Theses Doctoral

Diet Palatability and Body Weight Regulation

Gallop, Molly Rachel

Body weight in mammals is defended so that small changes in weight evoke neuroendocrine and metabolic responses that encourage a return to one’s previous weight. While these homeostatic responses have been more commonly studied in the case of weight loss, our lab has developed a mouse model of overfeeding to study the physiology of defense against weight gain. In response to overfeeding-induced weight gain, the return to previous body weight is mediated primarily by a striking reduction in food intake, which persists until pre-overfeeding body weight is restored. However, preliminary data do not suggest activation of anorectic POMC neurons which reduce food intake or inhibition of the appetite stimulating AgRP or NPY neurons in the arcuate nucleus of the hypothalamus. Furthermore, we found that adipose tissue from overfed mice does not show the same inflammatory response as mice that have become obese slowly due to ad libitum high-fat diet (HFD) consumption.

Paradoxically, despite the existence of mammalian systems that defend against weight gain, average body weight in humans has been on the rise over the last half century. Concomitant with the rise in obesity rates, has been increasing availability and consumption of processed and fast foods which are generally high in sugar, salt, and fat making them extremely palatable and calorically dense. Both the caloric density and enticing taste of the foods have been implicated in causing overconsumption and contributing to a rise in average body weight and prevalence of obesity. Thus, while controlling for caloric density we have investigated whether diet palatability can increase body weight and suppress defense against weight gain in mice.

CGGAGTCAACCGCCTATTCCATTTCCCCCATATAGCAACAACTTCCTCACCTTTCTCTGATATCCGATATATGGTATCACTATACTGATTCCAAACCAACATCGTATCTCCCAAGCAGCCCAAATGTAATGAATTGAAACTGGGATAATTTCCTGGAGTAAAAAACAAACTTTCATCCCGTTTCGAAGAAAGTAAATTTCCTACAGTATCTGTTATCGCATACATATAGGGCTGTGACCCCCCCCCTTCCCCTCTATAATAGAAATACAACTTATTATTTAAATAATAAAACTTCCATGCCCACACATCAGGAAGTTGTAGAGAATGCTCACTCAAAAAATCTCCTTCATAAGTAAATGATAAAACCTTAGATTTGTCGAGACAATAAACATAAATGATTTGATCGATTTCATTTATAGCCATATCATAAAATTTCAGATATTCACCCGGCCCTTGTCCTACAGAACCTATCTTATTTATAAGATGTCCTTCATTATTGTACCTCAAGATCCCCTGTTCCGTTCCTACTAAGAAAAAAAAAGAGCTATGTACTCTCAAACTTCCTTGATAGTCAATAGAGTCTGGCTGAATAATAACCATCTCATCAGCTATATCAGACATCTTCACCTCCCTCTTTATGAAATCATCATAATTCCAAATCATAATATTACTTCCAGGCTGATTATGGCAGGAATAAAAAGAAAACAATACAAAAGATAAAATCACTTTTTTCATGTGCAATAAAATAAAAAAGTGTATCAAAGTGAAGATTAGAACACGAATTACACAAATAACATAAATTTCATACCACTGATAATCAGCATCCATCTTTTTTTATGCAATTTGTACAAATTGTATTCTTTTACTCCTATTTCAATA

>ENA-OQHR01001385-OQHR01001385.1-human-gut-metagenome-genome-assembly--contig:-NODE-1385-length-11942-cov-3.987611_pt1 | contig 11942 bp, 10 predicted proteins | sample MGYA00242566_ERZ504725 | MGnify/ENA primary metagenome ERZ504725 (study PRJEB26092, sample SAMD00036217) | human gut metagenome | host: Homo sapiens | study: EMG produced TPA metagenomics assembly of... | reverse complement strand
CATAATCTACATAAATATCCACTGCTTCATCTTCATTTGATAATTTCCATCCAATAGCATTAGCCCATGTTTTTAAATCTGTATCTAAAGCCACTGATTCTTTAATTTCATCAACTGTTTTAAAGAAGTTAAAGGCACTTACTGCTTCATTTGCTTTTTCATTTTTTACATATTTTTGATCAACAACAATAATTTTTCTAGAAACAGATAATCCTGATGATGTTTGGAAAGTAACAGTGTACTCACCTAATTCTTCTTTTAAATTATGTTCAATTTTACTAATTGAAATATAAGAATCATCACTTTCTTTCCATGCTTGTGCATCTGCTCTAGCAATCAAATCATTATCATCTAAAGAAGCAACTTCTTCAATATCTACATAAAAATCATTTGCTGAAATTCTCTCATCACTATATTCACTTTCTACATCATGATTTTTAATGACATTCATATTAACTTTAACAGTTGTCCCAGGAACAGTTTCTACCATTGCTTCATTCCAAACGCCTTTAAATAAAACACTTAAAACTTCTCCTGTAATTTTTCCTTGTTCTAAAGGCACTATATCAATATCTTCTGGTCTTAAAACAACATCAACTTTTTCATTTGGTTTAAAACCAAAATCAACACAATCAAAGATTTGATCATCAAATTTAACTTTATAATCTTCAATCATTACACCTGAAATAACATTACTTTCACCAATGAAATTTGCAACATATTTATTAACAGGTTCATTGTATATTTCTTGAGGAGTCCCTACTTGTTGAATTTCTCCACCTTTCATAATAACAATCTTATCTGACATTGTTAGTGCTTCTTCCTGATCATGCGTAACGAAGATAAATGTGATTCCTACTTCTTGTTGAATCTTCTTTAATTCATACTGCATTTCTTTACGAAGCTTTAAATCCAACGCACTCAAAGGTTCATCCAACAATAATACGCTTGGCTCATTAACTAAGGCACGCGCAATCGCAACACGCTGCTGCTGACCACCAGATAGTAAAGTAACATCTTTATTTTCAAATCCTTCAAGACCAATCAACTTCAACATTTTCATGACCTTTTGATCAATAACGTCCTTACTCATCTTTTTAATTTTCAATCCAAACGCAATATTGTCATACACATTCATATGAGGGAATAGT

We designed our studies so that all diets were of the same caloric density and therefore varied only proportion of calories derived from fats, carbohydrates, and protein. Palatability is the relative subjective preference of one food over another; in our mouse studies we equated preference, when given, a choice with palatability. We confirmed that liquid diets sweetened with sucrose or the non-nutritive sweeteners sucralose and saccharin were preferred over non-sweetened diets. In 12 day feeding studies, although we found that sweetened diets were more palatable than unsweetened diets, they did not increase caloric intake or body weight. Next, we tested whether increasing percent calories from fat leads to increases in palatability or caloric intake. In a similar 12 day feeding preference study, we found diets higher in percent calories from fat (high-fat diet = HFD) were preferred to diets with lower percent calories from fat (low-fat diet = LFD) and that the access to a HFD increased caloric intake and body weight. Employing a four-week single diet feeding study, we also found a linear relationship between percent calories from fat and caloric intake consistent with our hypothesis that percent calories from fat is sensed and modulates caloric intake.

To test whether HFD can suppress defense of body weight, we used an overfeeding paradigm which I help develop, to test whether ad libitum access to a HFD prevented a return to the original body weight following overfeeding. HFD did attenuate the hypophagic response to overfeeding and prevented a return to each mouse’s initial weight with the mice having access to the HFD mice stabilizing at a higher body weight. Palatability has traditionally been ascribed to sensing of smell and taste, however, macronutrients can also be sensed within intestinal tract. To determine whether the effects of percent calories from fat require naso-oral sensing to modulate feeding behavior, we used an intragastric feeding system to bypass taste and smell and deliver HFD directly into the stomach of mice. Even in the absence of oropharyngeal sensing, HFD in the gut was sufficient to increase ad libitum caloric intake of a low-fat diet and increase body weight. Finally, based on our findings of post-oral fat sensing driving caloric intake, we tested whether post-oral sensing of percent calories from fat was sufficient to condition a flavor preference. However, we found that when caloric density was controlled, a high percent calories from fat was not sufficient to condition a flavor preference.


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More About This Work

Academic Units
Nutritional and Metabolic Biology
Thesis Advisors
Ferrante, Anthony W.
Ph.D., Columbia University
Published Here
August 18, 2021